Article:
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This is the end of the office as we know it

Changes you may see

If and when you return to your office after the pandemic, you'll probably notice some changes.

  • The doors of the building may open automatically, so you don't have to touch the handles.
  • You may tell the elevator where to stop, rather than pressing buttons.
  • You may walk into a room full of dividers and well-spaced desks.
  • Meeting rooms and kitchens may have fewer chairs.
  • There may be more frequent cleaning policies and better ventilation systems.

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This is the end of the office as we know it

This is the end of the office as we know it

https://www.vox.com/recode/2020/4/14/21211789/coronavirus-office-space-work-from-home-design-architecture-real-estate

vox.com

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Key Ideas

Changes you may see

If and when you return to your office after the pandemic, you'll probably notice some changes.

  • The doors of the building may open automatically, so you don't have to touch the handles.
  • You may tell the elevator where to stop, rather than pressing buttons.
  • You may walk into a room full of dividers and well-spaced desks.
  • Meeting rooms and kitchens may have fewer chairs.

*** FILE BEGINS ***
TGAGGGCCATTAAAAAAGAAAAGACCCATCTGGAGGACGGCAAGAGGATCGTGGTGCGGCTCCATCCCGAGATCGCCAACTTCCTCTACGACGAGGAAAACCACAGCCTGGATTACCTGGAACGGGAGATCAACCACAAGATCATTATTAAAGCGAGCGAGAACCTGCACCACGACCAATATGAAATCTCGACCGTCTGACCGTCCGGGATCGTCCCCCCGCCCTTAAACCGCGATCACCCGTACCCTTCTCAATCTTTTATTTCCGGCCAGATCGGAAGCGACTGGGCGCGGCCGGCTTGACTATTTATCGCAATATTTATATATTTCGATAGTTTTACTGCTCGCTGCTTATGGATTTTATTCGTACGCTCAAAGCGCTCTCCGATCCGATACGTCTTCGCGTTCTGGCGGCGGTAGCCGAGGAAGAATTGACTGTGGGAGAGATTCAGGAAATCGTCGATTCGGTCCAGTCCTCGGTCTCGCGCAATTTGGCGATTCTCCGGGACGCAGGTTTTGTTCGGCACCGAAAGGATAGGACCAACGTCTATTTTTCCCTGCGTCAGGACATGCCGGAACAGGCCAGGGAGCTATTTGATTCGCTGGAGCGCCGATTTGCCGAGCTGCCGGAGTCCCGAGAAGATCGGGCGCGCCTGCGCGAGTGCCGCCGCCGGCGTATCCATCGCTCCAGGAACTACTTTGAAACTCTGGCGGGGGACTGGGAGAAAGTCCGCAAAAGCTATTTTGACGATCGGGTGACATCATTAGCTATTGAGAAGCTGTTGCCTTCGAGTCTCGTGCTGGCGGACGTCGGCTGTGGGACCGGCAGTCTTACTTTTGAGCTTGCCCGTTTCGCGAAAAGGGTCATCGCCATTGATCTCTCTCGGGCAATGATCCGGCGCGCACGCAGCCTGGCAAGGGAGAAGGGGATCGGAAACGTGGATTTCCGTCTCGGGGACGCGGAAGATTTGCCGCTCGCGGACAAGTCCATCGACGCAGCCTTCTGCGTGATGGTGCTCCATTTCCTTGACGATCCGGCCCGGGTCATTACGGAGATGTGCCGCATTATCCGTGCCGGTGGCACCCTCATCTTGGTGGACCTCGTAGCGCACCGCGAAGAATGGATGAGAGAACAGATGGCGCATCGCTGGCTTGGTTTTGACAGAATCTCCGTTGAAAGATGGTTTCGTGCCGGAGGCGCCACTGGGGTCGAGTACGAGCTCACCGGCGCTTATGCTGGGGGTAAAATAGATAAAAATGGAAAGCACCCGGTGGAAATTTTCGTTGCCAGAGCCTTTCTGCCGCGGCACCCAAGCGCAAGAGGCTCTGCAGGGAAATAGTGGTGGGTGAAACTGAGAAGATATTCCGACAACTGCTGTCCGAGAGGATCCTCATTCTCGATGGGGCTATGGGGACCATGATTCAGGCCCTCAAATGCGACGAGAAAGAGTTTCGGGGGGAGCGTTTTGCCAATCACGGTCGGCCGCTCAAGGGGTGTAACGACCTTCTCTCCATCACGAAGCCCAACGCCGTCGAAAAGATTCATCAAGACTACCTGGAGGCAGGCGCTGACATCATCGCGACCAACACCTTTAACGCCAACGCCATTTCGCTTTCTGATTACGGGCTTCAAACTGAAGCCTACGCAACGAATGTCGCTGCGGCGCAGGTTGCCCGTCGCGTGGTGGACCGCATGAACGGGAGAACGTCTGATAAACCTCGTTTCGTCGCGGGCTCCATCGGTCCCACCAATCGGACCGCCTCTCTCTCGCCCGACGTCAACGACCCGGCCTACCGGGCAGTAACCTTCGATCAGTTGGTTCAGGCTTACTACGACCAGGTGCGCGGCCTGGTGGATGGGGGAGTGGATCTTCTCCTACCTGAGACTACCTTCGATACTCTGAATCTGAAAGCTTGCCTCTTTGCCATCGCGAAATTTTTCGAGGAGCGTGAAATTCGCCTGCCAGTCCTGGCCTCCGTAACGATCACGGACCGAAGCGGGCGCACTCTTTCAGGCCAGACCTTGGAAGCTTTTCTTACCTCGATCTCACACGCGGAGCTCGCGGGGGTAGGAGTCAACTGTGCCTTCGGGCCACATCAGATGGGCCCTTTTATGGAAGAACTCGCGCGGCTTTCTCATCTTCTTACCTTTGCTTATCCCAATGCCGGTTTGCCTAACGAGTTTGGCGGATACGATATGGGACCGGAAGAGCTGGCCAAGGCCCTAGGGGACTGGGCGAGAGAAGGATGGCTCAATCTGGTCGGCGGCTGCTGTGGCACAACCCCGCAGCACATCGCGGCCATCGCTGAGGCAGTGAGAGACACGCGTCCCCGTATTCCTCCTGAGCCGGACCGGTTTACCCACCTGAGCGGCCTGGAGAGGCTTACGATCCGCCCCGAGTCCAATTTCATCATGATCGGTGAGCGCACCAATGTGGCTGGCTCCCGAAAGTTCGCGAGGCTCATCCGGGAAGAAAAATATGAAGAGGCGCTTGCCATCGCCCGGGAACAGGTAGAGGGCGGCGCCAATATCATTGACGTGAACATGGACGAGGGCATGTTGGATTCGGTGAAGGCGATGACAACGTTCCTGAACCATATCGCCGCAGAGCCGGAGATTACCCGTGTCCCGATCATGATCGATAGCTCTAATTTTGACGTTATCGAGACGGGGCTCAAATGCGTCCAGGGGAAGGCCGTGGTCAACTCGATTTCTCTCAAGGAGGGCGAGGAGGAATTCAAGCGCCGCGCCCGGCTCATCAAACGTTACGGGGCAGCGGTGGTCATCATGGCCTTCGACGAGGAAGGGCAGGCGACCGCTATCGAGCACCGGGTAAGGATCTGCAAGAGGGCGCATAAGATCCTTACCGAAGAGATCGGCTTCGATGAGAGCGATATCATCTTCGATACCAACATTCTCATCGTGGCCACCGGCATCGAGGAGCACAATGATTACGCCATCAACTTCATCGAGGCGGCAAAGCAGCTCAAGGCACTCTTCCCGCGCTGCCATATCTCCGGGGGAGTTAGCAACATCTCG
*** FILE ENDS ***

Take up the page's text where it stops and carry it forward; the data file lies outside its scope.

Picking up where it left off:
• There may be more frequent cleaning policies and better ventilation systems.

Working from home

Before the pandemic, only 4 percent of the US workforce worked from home at least half the time. However, the trend of working from home had been gaining momentum for years.

It is estimated that within a couple of years, 30% of people will work from home multiple days per week.

Continued remote work

  • Before the pandemic, a lot of company management and leaders were skeptical regarding remote work. But the skepticism will go away because companies recognize that remote work does work.
  • The economic impact of the pandemic will likely force employers to cut costs. They may reduce their rent by letting workers work from home instead of layoffs.
  • Employers had to spend money on new technology and equipment to work from home - a departure from the norm.
  • Employees themselves are also spending more money to create better home offices.

Making a successful shift